Who is engaging in the energy transition and what impact do they have? Here are the six types of energy citizens within the energy transition.
Energy citizenship manifests itself in multiple behaviours that citizens carry out daily. The impact of these behaviours on the energy transition can either be positive (e.g., supporting the clean energy transition, investing in energy-efficient appliances or participating in a local energy initiative), negative (e.g., public resistance to new forms of renewable energy) or neutral.
However, to induce (preferably positive) actions in energy citizens, an understanding of energy citizens, their behaviour and the reasons behind their behaviour is necessary. Within the Green Energy Transition Actions (GRETA) research project, six types of energy citizens were identified based on their involvement in the energy system. Each type of energy citizen has different rationales and contextual determinants that affect their engagement in the energy transition.
We distinguish between energy citizens that act as individuals (i.e., consumers, prosumers and prosumagers, participants in protests and movements, and policy-makers) and as collective entities (i.e., business entities and energy communities). That said, one person can belong to different types of energy citizens since their behaviours overlap in some cases.
Based on this, we argue that policies and policy frameworks should account for differences between types of energy citizens.
Energy citizens acting as individuals
Consumers are not merely end-users who are intended to use a product or service but also people who support and/or maintain the products. Based on the literature, there are three behaviours of consumers within the energy system:
(1) Investments, which means actions involved in the purchase of new equipment, for example, LED lighting, an energy-efficient laundry machine, a heat pump, or solar panels.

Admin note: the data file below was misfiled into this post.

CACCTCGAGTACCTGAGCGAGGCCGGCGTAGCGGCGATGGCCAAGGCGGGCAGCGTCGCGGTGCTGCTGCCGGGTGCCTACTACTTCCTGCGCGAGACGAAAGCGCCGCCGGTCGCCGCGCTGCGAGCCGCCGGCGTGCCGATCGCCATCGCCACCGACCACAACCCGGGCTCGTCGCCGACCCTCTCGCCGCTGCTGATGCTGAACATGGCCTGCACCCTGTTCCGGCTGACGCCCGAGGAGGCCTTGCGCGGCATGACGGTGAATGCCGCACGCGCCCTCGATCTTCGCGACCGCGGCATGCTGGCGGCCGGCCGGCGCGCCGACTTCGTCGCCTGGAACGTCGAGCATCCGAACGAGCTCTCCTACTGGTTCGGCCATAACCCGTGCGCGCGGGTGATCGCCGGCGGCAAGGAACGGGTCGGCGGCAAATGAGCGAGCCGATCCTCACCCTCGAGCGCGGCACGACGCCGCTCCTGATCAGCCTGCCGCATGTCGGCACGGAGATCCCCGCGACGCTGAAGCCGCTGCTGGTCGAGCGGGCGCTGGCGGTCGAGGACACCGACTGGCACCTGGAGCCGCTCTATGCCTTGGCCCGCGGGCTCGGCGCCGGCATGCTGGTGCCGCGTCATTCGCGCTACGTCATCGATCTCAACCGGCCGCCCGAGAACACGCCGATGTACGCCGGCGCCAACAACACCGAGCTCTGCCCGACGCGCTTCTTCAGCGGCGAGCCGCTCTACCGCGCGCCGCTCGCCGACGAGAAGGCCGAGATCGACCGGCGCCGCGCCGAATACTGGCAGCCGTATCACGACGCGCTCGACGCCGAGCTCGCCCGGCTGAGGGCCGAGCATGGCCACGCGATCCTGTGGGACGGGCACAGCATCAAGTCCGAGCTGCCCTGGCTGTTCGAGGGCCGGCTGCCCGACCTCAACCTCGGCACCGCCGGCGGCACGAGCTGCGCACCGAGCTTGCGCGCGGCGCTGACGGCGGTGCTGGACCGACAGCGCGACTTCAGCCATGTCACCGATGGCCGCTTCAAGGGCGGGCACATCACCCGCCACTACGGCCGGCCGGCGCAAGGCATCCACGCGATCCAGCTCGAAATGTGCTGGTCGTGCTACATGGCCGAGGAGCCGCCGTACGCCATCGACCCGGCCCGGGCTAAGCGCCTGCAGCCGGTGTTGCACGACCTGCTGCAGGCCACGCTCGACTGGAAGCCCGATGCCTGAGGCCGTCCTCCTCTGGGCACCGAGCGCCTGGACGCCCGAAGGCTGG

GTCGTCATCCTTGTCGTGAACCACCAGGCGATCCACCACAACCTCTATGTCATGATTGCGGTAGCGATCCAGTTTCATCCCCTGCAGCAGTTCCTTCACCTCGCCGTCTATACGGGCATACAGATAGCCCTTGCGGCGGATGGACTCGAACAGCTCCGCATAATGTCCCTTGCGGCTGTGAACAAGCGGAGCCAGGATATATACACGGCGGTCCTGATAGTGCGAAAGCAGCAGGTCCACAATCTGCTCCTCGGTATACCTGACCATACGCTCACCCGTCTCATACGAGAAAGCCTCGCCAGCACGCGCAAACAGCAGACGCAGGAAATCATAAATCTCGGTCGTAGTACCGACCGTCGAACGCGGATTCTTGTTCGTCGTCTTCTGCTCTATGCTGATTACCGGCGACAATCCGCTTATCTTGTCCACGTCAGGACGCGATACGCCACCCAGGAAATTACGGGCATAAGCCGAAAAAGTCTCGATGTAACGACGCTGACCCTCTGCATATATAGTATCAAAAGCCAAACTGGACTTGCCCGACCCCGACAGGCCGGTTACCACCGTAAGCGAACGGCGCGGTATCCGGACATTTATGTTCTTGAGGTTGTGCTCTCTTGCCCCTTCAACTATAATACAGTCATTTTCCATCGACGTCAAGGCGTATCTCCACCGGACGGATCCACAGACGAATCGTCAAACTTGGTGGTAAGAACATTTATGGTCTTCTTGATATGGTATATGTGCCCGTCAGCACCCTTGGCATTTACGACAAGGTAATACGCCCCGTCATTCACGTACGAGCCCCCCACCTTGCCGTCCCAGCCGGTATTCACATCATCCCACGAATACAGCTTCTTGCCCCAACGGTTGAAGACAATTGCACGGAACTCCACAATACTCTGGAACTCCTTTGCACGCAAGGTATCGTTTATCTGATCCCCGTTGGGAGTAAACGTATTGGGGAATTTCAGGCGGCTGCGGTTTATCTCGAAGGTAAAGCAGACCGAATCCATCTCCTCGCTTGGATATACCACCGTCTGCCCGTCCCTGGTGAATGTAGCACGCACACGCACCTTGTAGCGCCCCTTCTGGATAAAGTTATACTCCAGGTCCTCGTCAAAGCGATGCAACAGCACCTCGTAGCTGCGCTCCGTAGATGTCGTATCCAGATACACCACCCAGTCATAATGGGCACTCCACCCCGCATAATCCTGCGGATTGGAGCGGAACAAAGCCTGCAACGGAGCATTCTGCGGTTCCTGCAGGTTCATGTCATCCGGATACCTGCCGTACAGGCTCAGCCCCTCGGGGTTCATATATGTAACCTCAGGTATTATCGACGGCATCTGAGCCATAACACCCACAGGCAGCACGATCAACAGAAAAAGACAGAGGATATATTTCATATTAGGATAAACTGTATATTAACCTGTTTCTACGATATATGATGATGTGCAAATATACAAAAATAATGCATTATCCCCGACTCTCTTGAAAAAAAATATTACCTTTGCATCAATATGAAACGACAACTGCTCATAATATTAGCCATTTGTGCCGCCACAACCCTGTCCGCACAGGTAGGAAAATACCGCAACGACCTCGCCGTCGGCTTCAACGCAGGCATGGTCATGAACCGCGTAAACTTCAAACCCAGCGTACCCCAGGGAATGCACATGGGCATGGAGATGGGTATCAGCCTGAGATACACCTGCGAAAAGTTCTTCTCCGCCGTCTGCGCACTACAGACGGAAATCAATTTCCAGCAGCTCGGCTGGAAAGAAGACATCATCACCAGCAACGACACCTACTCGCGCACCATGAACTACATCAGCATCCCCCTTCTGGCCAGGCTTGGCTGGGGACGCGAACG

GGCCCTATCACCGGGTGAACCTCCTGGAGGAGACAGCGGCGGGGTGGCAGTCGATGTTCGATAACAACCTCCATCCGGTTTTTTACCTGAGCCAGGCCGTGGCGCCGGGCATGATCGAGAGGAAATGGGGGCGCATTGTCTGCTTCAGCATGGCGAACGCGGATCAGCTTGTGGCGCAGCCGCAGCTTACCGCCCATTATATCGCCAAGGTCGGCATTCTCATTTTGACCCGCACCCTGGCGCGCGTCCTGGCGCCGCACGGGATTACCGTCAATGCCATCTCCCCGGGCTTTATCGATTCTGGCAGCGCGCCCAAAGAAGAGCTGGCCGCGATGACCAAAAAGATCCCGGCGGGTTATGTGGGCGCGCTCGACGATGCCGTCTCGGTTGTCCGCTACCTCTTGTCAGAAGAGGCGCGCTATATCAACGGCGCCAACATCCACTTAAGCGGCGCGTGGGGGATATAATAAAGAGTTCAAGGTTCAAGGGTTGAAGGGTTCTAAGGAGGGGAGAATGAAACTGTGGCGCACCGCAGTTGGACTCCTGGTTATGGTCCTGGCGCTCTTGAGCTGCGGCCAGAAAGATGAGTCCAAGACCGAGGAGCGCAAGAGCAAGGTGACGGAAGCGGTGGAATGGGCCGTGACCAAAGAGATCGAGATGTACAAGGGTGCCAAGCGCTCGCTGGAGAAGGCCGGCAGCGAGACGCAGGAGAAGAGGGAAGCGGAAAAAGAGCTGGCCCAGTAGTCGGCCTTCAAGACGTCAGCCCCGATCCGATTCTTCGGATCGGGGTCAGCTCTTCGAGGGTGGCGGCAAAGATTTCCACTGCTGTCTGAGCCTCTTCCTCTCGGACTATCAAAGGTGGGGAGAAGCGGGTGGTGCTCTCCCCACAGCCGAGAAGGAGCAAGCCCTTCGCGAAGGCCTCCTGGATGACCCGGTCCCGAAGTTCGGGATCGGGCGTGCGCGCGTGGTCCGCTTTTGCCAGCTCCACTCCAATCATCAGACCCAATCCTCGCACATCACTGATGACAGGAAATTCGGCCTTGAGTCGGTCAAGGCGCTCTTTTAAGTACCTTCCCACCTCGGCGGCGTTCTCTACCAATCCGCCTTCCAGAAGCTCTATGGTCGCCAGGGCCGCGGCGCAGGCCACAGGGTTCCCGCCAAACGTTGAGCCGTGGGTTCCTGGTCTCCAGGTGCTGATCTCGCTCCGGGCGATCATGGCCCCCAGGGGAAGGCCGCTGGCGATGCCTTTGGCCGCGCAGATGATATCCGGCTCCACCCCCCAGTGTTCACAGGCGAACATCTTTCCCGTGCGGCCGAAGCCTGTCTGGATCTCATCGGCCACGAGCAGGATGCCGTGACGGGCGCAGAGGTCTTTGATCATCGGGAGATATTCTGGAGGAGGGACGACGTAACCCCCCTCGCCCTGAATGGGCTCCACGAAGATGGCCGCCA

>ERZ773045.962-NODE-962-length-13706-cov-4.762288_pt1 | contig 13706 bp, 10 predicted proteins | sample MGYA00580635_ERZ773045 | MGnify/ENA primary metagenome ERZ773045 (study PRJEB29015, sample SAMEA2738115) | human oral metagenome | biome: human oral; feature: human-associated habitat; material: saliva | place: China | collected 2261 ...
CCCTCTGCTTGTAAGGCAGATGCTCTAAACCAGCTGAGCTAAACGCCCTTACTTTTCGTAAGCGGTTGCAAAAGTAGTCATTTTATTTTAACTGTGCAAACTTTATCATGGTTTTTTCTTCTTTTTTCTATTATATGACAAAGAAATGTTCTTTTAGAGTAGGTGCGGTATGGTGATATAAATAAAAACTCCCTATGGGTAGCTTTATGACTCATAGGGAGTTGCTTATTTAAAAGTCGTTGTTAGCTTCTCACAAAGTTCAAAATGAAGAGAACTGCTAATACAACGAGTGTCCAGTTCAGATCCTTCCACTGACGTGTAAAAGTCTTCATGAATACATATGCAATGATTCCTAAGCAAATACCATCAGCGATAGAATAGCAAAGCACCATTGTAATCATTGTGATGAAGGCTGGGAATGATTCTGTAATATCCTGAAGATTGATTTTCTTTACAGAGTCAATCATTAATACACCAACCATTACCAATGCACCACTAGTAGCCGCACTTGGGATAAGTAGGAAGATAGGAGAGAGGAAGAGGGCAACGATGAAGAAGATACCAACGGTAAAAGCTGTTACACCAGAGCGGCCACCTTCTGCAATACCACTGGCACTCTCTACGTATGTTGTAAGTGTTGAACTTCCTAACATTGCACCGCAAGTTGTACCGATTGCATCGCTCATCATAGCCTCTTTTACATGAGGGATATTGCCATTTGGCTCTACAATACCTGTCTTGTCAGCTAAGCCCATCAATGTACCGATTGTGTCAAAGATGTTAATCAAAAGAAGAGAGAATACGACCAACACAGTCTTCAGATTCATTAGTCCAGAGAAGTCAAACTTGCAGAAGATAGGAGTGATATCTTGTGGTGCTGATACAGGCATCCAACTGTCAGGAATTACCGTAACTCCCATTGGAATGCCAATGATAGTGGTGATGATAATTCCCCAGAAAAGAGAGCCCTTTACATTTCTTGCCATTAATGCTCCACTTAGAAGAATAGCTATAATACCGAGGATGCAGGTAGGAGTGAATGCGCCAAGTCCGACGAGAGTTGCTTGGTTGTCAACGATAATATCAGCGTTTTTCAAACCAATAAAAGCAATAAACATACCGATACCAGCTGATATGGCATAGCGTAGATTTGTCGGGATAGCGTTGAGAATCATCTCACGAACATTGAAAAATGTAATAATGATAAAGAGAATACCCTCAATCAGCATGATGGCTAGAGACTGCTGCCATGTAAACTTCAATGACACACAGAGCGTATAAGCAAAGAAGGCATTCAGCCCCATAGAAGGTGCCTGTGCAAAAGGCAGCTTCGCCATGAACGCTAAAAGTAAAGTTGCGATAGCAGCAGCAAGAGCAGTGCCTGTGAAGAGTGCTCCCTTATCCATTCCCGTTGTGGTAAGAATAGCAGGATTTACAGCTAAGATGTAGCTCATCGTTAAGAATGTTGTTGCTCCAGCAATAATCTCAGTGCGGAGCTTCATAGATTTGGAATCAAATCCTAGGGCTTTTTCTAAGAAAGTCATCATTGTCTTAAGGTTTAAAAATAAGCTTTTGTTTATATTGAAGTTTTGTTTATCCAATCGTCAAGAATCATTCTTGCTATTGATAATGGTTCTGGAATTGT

(2) Maintenance, which means actions involved in the repair, maintenance and improvement of energy-consuming equipment, including the building.
(3) Usage, which means the usage of buildings and equipment therein installed, including: energy consumption at home or at work, space heating and air conditioning as well as common appliances, lighting and other energy use; personal transportation methods, such as public transportation, shared bicycles, and cars as well as alternative fuel vehicles and (holiday) travel; and recycling.
Prosumer and Prosumager
Prosumers are individuals who both consume and generate energy. They can provide flexibility by optimising the timing of their electricity production and consumption, and by making decentralised storage available. There are varying degrees of “active” and “passive” prosumerism. Active prosumers are self-driven in the adoption of energy generation of technologies and passive prosumers are externally influenced or their adoption of general technologies is a by-product of other decisions. A sub-type of prosumerism is the so-called prosumager. This type of energy citizen not only consumes and produces energy but also stores electricity.
Participant in protests and movements
Participants in protests and movements take part in the energy system by being either for or against the energy transition. Behaviours of participants in protests and movements are for example being politically engaged by voting and getting active in a party, being active by attending demonstrations, writing to politicians and/or getting active in an organisation. Popular movements that raise awareness for climate change are the Extinction Rebellion (XR, founded in 2018) and Fridays for Future, which was initiated by Greta Thunberg in 2018. The NIMBY (not in my backyard) movement on the other hand is a movement of resistance, in which people voice their concerns and doubts about certain actions, such as the placement of wind turbines nearby houses.